Sunday, August 28, 2016

Letting characters and situation run the show

I’ve recently been re-reading Stephen King’s On Writing, a book I’d easily recommend as my favorite on writing craft. So many books about writing tend to land somewhere in the dull realm of a how-to manual, or focus so much on mechanics and grammar that the life and creativity of writing–the art, as it were–is neglected. On Writing avoids these pitfalls, and the result is a page-turning exploration of writing as seen through the eyes of one writer.

[Disclaimer: While I recommend this particular book, I can’t get through most of Stephen King’s novels, but not for a lack of gripping writing. (It’s just that the content that often disturbs me.)]

One of the passages I read this morning was so good that I thought I’d share it here. I’m sure not all authors subscribe to this method, but I feel it’s got a lot of merit, and is worth the consideration of anyone attempting to tell a story:
“I want to put a group of characters (perhaps a pair; perhaps even just one) in some sort of predicament and then watch them try to work themselves free. My job isn’t to help them work their way free, or manipulate them to safety—those are jobs which require the noisy jackhammer of plot—but to watch what happens and then write it down.
The situation comes first. The characters—always flat and unfeatured, to begin with—come next. Once these things are fixed in my mind, I begin to narrate. I often have an idea of what the outcome may be, but I have never demanded of a set of characters that they do things my way. On the contrary, I want them to do things their way. In some instances, the outcome is what I visualized. In most, however, it’s something I “never expected.”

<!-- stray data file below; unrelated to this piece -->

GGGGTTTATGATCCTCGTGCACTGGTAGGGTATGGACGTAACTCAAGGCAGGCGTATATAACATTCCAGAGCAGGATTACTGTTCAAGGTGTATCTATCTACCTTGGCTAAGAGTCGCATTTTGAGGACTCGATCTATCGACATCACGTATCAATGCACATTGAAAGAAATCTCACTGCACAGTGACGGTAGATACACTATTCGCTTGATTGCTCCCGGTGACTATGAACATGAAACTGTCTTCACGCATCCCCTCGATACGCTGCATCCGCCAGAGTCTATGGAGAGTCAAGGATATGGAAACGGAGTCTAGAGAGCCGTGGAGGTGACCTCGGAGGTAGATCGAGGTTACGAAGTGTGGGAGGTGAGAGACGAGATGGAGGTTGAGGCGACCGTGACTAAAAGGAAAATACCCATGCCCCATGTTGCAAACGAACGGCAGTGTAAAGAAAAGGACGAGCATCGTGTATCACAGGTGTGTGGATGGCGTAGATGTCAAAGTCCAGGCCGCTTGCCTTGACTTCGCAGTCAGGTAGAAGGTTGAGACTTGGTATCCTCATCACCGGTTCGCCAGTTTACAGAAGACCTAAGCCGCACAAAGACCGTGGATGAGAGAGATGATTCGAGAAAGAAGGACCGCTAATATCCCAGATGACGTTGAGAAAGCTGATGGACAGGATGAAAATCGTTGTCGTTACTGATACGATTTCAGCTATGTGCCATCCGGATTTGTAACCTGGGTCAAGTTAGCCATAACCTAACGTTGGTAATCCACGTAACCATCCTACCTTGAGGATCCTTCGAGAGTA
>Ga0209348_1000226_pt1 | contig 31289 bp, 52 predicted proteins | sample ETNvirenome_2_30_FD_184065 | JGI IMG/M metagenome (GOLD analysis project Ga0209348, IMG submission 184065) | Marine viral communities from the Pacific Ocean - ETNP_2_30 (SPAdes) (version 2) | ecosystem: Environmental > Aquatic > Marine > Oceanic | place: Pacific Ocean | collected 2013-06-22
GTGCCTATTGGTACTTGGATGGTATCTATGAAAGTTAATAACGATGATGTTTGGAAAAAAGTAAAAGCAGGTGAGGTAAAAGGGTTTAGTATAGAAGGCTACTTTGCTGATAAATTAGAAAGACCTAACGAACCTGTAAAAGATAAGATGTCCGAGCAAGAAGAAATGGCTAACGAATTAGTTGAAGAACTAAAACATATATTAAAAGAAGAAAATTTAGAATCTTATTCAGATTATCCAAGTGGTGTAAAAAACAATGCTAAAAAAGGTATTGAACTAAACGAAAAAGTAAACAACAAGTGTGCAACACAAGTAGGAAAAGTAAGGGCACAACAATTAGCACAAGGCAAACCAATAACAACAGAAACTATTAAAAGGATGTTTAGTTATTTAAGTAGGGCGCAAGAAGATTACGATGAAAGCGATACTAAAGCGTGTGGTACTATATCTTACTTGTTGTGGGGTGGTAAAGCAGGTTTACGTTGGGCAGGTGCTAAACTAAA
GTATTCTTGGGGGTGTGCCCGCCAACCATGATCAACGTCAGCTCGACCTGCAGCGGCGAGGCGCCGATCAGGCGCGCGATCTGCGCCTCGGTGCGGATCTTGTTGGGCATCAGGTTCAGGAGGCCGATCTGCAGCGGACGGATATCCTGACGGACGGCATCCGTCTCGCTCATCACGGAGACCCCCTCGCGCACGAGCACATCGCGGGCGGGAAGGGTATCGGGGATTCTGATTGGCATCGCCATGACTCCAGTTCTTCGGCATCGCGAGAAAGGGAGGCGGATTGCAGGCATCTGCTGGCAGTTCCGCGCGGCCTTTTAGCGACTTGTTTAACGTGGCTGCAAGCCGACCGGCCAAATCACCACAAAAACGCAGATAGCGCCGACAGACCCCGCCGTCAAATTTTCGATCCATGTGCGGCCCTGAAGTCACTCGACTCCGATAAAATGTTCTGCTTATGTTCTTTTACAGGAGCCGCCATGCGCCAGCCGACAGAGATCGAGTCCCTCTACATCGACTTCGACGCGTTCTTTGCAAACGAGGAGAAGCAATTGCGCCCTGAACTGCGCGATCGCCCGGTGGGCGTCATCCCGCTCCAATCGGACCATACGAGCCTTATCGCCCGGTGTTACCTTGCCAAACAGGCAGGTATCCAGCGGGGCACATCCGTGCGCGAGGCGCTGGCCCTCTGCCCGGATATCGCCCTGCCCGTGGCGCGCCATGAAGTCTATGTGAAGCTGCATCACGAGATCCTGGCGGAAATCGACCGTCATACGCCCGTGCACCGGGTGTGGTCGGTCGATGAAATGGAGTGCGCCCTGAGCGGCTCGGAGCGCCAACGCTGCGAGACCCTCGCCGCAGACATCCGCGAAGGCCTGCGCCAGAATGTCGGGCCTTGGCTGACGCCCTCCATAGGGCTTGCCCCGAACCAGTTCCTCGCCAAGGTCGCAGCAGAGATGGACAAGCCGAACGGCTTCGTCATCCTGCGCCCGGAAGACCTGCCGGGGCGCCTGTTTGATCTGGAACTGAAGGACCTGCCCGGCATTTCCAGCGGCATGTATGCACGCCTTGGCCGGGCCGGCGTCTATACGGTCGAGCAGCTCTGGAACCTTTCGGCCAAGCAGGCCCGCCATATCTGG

The reason, King believes, that this is a superior method of writing (as opposed to meticulously plotting everything out before putting pen to paper), is that the author ends up reading (and enjoying!) the story’s twists and turns along with his audience. And if the author is enjoying the process of recording the story, readers are sure to sense it, and want more.

This is more or less the way things happened with The Unrighteous. The novel itself sprung from a simple concept: What if, in the New World, some of the unrighteous believed, not that they were resurrected by Divine power, but wrapped up in some kind of conspiracy? From that came the characters: Jack, a hardened American soldier who’d suffered a grisly death on a battlefield in the Middle East. Harold, an arrogant British evolutionary biologist firmly opposed to the idea of God. Liping, a Chinese woman who’d been swindled, cheated, and lied to her whole (previous) life. A lot of the things they said and thought and objected to were based on actual conversations I’ve had with those in the military, evolutionists, atheists, and Chinese. At least in this way, the story had the ring of truth. Jack, Harold, and Liping were very real characters (at least in my mind). And they made my job–that of telling the story–a relatively easy task. All I had to do was supply the environment (a Welcome Center on a mountaintop run by perfect people) and let them interact.